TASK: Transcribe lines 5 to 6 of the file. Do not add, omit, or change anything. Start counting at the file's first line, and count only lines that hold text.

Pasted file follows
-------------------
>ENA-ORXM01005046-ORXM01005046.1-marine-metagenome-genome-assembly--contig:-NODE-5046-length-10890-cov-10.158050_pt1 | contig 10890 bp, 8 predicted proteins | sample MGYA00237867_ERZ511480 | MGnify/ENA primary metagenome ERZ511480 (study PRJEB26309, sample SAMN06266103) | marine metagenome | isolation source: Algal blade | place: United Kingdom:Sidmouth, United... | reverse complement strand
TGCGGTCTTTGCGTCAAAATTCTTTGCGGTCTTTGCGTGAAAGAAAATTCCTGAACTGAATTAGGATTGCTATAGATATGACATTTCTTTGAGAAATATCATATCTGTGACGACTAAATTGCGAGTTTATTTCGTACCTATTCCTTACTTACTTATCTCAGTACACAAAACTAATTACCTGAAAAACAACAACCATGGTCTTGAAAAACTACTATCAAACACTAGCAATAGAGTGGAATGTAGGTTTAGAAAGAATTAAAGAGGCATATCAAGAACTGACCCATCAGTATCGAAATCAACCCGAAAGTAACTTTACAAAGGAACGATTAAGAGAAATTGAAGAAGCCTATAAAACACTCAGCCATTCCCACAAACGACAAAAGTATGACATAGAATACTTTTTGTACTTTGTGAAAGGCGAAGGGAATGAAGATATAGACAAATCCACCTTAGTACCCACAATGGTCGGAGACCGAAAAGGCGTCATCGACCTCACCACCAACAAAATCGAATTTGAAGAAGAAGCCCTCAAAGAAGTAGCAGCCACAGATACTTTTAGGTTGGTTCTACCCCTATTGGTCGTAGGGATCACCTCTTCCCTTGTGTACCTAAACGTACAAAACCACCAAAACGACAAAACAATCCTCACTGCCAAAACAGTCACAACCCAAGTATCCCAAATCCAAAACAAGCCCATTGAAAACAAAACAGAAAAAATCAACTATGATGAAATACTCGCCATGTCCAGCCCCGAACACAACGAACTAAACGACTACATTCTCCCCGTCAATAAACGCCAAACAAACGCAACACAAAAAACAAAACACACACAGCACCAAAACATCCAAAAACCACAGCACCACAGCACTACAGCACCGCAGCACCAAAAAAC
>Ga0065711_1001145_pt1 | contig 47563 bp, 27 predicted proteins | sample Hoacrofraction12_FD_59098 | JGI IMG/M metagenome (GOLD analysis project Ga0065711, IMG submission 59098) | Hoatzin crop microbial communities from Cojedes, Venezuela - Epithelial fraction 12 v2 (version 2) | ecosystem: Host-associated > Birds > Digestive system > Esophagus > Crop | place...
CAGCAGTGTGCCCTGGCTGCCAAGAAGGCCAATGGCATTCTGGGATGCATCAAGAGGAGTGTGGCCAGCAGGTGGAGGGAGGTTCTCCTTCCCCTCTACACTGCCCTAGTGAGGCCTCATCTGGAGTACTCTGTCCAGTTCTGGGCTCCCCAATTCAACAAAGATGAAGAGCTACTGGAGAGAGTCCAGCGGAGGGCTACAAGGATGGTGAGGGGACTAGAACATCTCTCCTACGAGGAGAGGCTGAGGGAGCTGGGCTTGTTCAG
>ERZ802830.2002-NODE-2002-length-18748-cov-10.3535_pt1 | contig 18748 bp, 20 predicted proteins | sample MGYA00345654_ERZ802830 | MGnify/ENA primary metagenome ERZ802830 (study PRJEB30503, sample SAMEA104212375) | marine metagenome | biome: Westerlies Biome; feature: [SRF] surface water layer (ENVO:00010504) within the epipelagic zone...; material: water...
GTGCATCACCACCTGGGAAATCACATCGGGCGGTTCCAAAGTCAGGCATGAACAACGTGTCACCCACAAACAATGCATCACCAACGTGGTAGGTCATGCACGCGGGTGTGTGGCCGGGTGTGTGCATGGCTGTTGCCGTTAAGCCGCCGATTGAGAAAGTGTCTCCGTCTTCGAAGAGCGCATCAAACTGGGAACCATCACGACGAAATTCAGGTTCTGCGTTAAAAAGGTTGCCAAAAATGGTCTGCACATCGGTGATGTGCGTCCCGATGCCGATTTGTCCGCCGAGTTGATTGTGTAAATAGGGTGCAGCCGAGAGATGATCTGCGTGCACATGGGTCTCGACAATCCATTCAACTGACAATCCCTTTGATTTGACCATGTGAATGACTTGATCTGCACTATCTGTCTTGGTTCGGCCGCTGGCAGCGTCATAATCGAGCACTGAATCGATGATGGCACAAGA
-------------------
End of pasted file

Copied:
>ERZ802830.2002-NODE-2002-length-18748-cov-10.3535_pt1 | contig 18748 bp, 20 predicted proteins | sample MGYA00345654_ERZ802830 | MGnify/ENA primary metagenome ERZ802830 (study PRJEB30503, sample SAMEA104212375) | marine metagenome | biome: Westerlies Biome; feature: [SRF] surface water layer (ENVO:00010504) within the epipelagic zone...; material: water...
GTGCATCACCACCTGGGAAATCACATCGGGCGGTTCCAAAGTCAGGCATGAACAACGTGTCACCCACAAACAATGCATCACCAACGTGGTAGGTCATGCACGCGGGTGTGTGGCCGGGTGTGTGCATGGCTGTTGCCGTTAAGCCGCCGATTGAGAAAGTGTCTCCGTCTTCGAAGAGCGCATCAAACTGGGAACCATCACGACGAAATTCAGGTTCTGCGTTAAAAAGGTTGCCAAAAATGGTCTGCACATCGGTGATGTGCGTCCCGATGCCGATTTGTCCGCCGAGTTGATTGTGTAAATAGGGTGCAGCCGAGAGATGATCTGCGTGCACATGGGTCTCGACAATCCATTCAACTGACAATCCCTTTGATTTGACCATGTGAATGACTTGATCTGCACTATCTGTCTTGGTTCGGCCGCTGGCAGCGTCATAATCGAGCACTGAATCGATGATGGCACAAGA